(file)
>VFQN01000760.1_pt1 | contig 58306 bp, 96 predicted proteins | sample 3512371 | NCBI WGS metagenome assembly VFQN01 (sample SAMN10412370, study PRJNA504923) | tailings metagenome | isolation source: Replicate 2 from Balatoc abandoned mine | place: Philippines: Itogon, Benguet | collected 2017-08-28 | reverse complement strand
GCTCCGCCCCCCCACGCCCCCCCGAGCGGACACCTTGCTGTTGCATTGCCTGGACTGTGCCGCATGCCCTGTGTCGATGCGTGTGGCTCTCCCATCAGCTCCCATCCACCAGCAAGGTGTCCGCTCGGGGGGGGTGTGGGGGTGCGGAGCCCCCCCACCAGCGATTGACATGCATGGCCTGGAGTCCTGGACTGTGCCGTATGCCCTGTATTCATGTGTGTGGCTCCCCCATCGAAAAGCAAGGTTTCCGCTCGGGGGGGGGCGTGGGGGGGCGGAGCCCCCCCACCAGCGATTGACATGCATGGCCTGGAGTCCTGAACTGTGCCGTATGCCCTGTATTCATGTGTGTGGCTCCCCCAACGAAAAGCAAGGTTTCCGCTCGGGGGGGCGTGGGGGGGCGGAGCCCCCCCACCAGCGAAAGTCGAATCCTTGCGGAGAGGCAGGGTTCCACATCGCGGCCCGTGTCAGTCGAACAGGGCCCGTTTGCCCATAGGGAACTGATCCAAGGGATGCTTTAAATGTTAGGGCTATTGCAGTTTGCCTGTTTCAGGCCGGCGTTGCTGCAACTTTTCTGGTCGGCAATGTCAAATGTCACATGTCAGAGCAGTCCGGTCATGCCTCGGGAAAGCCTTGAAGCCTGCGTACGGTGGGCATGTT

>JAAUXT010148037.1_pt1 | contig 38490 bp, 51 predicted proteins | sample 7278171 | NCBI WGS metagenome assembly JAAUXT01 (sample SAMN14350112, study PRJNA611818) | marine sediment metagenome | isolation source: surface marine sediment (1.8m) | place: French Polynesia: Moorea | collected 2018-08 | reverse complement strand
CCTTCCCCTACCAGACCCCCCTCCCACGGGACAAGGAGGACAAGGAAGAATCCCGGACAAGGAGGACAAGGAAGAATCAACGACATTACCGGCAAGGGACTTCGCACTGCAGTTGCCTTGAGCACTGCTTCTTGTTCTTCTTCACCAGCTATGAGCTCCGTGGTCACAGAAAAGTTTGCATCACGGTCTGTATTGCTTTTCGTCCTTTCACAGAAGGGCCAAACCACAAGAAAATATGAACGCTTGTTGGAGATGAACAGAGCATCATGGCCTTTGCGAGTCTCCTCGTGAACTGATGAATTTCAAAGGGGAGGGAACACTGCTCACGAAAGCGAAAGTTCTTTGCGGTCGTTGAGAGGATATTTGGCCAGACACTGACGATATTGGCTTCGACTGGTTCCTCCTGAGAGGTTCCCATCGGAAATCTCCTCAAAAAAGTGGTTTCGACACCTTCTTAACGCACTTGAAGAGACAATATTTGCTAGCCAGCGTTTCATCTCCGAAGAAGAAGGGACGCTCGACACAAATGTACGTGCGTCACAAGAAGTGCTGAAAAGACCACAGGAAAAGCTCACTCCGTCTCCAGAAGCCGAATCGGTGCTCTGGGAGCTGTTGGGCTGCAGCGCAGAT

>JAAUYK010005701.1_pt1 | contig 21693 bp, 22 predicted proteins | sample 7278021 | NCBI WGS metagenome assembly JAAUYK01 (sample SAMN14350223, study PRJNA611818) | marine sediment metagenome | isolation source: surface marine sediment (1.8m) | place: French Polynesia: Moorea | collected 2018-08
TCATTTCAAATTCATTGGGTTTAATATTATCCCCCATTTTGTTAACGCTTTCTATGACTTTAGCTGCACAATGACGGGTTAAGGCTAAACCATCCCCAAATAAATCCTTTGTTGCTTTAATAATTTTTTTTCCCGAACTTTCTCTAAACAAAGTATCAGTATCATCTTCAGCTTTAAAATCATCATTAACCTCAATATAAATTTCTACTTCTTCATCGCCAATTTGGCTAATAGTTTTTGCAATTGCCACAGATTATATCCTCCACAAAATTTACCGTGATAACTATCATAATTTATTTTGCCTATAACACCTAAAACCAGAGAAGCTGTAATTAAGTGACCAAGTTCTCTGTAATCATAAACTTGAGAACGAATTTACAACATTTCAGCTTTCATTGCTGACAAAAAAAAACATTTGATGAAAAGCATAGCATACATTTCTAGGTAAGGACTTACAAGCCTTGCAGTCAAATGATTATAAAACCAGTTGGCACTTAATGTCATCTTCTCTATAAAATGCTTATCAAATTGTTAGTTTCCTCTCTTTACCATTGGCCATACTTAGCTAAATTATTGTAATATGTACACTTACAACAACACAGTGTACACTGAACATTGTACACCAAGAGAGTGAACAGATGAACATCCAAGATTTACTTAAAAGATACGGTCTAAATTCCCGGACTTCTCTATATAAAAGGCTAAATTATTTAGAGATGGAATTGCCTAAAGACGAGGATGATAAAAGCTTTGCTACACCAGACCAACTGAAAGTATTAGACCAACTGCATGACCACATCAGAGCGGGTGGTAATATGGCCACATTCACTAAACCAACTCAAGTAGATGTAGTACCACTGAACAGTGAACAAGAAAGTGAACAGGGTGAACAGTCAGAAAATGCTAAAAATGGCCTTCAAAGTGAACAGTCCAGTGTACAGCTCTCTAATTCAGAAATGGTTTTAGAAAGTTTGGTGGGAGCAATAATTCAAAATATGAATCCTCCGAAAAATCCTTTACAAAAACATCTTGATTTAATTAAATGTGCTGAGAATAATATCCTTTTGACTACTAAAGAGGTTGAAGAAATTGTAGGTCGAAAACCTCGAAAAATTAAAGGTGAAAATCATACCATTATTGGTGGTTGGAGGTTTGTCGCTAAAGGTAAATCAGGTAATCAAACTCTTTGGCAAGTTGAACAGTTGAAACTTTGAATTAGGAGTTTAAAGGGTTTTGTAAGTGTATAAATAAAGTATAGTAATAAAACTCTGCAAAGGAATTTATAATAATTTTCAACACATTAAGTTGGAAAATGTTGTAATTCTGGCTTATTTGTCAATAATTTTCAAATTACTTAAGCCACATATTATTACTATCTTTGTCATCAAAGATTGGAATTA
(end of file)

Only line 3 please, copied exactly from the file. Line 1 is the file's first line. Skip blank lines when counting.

>JAAUXT010148037.1_pt1 | contig 38490 bp, 51 predicted proteins | sample 7278171 | NCBI WGS metagenome assembly JAAUXT01 (sample SAMN14350112, study PRJNA611818) | marine sediment metagenome | isolation source: surface marine sediment (1.8m) | place: French Polynesia: Moorea | collected 2018-08 | reverse complement strand